RI Lawyers Weekly has the update on a case (involving the firm where I work) that we profiled here last summer: Vann v. Women and Infants Hospital:
A hospital must pay the attorneys’ fees of a medical-malpractice plaintiff after defense counsel’s improper closing argument caused a mistrial, a Superior Court judge has ruled.
The plaintiff argued that a fee award was appropriate because the defendant’s comments about the plaintiff’s expert witness during the closing amounted to an attempt to present an “anything is possible” causation theory that the judge had already prohibited.
Presiding Judge Alice B. Gibney agreed.
“[T]his case presents unique and different circumstances from those involving mere improper statements during a closing argument,” Gibney said. “Accordingly, this Court equitably fashions a remedy that requires Defendant to reimburse Plaintiffs for attorneys’ fees and costs related to [the expert]’s appearance at the first trial.”
The 14-page decision is Vann v. Women and Infants Hospital, Lawyers Weekly No. 61-174-10. The full text of the ruling can be found by clicking here.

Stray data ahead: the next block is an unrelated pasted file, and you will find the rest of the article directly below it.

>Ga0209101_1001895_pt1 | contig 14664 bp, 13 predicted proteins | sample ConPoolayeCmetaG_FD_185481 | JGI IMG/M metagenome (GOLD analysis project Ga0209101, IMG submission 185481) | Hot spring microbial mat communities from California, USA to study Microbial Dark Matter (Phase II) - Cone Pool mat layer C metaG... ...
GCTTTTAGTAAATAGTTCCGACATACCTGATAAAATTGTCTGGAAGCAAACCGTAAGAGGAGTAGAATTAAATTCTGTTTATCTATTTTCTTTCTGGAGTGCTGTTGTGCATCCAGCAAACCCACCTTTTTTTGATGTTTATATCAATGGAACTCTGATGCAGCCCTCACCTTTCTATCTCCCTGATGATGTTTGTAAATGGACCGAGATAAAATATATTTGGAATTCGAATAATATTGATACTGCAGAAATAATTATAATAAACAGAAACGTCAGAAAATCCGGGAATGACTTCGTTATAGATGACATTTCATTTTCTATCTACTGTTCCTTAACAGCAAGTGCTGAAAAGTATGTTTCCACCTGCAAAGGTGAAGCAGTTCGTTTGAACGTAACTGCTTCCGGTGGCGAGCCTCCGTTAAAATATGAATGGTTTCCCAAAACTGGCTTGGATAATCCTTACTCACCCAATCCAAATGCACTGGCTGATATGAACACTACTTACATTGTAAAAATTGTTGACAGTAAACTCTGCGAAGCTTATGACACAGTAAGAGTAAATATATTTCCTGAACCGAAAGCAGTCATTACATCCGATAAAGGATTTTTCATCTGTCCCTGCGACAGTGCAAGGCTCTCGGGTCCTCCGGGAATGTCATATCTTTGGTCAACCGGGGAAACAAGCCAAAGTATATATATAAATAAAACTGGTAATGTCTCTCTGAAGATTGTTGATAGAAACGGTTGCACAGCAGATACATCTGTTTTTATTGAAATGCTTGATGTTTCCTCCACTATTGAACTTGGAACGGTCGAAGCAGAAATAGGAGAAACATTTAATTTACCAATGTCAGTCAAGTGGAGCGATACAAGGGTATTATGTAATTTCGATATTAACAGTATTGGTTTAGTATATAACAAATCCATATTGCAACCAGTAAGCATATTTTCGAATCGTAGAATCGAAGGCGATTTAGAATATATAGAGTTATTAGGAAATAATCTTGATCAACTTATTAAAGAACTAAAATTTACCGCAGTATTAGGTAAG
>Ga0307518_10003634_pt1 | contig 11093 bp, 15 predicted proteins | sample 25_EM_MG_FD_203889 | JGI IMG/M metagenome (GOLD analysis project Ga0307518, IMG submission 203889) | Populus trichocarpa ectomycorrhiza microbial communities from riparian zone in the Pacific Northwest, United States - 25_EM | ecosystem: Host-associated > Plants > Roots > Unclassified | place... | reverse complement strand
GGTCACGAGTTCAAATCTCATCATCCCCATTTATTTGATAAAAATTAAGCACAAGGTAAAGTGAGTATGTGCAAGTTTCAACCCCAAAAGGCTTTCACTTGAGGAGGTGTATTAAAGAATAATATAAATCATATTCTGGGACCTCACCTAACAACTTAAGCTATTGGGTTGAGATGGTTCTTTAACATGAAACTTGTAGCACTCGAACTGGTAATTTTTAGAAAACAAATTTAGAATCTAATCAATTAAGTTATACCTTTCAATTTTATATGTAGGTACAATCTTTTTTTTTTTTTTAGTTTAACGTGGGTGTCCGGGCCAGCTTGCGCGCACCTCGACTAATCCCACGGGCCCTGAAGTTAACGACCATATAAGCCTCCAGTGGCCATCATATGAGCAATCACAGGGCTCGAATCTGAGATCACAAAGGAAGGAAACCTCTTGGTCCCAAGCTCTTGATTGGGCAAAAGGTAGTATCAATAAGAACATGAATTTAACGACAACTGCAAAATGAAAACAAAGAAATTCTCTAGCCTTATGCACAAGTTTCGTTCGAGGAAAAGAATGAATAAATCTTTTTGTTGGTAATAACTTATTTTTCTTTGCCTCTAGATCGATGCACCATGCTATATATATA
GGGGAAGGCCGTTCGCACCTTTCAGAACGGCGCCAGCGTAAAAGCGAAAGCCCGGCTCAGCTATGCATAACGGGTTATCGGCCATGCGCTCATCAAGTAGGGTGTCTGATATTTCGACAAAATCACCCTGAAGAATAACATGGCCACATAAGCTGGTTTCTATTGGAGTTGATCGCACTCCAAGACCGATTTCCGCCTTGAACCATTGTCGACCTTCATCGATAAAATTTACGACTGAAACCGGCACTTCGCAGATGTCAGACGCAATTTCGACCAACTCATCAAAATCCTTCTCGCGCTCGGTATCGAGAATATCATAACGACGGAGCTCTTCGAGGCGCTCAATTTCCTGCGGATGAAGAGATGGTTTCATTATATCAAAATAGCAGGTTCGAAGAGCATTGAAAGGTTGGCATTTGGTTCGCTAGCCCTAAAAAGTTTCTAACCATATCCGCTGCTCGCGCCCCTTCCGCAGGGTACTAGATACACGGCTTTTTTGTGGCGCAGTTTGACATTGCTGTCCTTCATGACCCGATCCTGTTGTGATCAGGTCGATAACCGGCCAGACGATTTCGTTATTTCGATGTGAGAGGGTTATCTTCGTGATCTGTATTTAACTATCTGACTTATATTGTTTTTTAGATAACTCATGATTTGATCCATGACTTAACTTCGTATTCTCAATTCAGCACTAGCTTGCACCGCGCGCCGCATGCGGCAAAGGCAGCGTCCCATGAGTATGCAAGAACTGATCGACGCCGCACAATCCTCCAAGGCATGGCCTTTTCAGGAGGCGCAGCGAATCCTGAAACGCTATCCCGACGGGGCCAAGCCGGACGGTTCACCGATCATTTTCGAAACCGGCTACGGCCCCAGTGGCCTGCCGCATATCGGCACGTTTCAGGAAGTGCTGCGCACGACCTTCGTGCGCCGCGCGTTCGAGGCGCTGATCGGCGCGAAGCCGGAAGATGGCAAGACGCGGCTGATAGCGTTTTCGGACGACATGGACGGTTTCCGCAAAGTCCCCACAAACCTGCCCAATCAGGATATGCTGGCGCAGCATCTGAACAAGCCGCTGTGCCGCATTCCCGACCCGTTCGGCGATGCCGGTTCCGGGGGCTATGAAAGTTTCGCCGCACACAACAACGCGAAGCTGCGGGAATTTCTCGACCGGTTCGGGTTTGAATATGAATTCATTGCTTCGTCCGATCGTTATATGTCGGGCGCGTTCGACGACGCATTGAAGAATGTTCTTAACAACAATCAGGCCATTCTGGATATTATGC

Providence attorneys Miriam Weizenbaum and Amato A. DeLuca represented the plaintiff. Michael G. Sarli of Providence represented the defendant.
A new report released today by the American Association for Justice (AAJ) illustrates how the civil justice system is the most effective force in uncovering abuses by corporate nursing homes and insurance companies that target elderly Americans.
Large corporate chains run nursing homes where 1.5 million elderly Americans currently reside. Many of these vulnerable residents have suffered abuse by staff members and even died from dehydration or infection caused by inadequate care. The report explains how litigation has revealed this neglect and abuse and allowed residents and their families to hold offending corporations accountable.